Marines like Bobby Hull go into battle with a motto that they won’t leave any of their fallen comrades behind. But Neighborhoods Organizing for Change (NOC) activist Nick Muhammed pointed out the irony that when the banks stumbled during the height of the financial crisis, it was American taxpayers who came to their rescue and bailed them out. Now those same banks are leaving citizens literally out in the cold.
On a bone-chilling cold day in Minneapolis, more than a hundred activists from NOC and Occupy MN rallied in front of Hull’s home in South Minneapolis, which Bank of America foreclosed on and sold to U.S. Bank. Hull, a Vietnam veteran and the newest catalyst for the local Occupy foreclosed homes effort, could find himself out in the cold by February, if it weren’t for the movement budding all around him. Monique White’s foreclosed home in North Minneapolis was also occupied by solidarity activists one month ago.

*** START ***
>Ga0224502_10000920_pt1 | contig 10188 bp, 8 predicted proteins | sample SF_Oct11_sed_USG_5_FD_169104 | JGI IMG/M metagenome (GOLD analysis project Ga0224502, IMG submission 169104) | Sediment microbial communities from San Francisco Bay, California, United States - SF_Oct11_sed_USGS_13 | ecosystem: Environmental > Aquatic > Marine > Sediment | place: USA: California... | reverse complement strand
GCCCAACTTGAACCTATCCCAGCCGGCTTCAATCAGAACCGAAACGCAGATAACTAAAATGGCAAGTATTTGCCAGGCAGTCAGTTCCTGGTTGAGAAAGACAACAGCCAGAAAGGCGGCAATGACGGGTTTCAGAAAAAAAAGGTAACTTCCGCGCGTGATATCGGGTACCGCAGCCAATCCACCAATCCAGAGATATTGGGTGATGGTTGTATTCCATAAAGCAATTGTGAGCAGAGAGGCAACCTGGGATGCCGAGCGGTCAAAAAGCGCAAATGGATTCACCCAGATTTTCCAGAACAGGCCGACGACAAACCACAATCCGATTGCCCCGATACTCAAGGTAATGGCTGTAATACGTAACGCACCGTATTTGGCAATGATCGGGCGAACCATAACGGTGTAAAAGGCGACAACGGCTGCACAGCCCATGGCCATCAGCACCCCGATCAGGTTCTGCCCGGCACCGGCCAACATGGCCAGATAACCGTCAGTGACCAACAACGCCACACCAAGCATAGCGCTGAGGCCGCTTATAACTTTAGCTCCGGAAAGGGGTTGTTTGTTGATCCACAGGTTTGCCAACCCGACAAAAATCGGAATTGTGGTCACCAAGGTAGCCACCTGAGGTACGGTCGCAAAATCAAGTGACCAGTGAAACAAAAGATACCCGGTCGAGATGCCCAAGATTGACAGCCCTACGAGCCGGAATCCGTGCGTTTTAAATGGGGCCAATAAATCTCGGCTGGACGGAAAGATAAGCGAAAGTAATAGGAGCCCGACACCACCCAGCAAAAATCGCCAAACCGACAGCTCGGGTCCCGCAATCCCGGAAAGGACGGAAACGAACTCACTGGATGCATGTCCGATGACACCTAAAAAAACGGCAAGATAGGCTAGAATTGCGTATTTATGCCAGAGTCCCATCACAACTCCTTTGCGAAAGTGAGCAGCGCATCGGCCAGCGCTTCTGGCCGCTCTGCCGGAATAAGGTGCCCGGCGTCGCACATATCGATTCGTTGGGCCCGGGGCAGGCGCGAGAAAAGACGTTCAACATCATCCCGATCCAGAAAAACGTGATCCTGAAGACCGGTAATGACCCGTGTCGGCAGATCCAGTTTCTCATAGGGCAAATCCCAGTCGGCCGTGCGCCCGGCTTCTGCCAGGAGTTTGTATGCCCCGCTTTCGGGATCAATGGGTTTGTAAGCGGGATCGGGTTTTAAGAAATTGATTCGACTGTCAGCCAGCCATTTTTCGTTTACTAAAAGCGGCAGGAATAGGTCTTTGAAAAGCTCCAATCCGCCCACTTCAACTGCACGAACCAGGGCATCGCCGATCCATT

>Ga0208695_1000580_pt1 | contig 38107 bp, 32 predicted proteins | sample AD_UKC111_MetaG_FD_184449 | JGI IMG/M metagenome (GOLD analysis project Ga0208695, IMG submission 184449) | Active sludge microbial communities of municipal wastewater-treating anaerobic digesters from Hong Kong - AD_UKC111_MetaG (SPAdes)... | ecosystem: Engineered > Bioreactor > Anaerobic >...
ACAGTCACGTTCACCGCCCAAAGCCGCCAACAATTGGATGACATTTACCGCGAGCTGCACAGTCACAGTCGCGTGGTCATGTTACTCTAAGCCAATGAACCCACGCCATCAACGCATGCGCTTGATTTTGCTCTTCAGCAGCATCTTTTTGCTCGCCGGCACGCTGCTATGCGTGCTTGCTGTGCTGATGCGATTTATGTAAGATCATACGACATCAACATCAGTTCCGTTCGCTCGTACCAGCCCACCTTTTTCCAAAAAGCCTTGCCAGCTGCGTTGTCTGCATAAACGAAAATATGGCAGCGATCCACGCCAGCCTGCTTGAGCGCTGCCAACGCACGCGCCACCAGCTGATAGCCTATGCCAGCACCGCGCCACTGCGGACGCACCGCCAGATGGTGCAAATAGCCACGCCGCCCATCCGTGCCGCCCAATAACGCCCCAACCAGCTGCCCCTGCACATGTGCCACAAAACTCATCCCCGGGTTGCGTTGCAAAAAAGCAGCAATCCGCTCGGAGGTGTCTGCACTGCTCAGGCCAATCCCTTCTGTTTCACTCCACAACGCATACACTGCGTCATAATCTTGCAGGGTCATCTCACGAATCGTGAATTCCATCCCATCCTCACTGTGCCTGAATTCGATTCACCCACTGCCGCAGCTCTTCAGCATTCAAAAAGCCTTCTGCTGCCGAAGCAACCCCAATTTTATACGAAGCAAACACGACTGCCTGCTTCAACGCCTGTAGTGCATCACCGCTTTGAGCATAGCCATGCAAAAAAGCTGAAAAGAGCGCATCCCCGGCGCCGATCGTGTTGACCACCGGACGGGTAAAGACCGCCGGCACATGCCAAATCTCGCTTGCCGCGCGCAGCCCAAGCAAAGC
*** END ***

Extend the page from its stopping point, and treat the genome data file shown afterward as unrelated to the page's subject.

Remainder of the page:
“You take an oath that you’re going to protect your country foreign and domestic,” said Hull, who invited his new home defenders inside for homemade seafood gumbo and hot tea following the rally. “And as far as I’m concerned, this is domestic. We need to fight right here in the United States for our rights again. It’s what our forefathers put down in the Constitution.”
Hull’s home occupation story is already drawing nationwide media attention. MSNBC’s Ed Schultz, the Huffington Post and AOL Real Estate have all featured him since The UpTake ran this interview with the former Marine on Sunday. Meanwhile yesterday, thousands of activists in favor of occupying foreclosed homes held simultaneous rallies in New York and in Washington, D.C., and President Obama struck a populist chord that seemed to appeal to the “99 percent” with his Theodore Roosevelt-ian appeal to “New Nationalism” yesterday in Osawatomie, Kansas.
All in all, it was an inspiring day for the growing Occupy movement.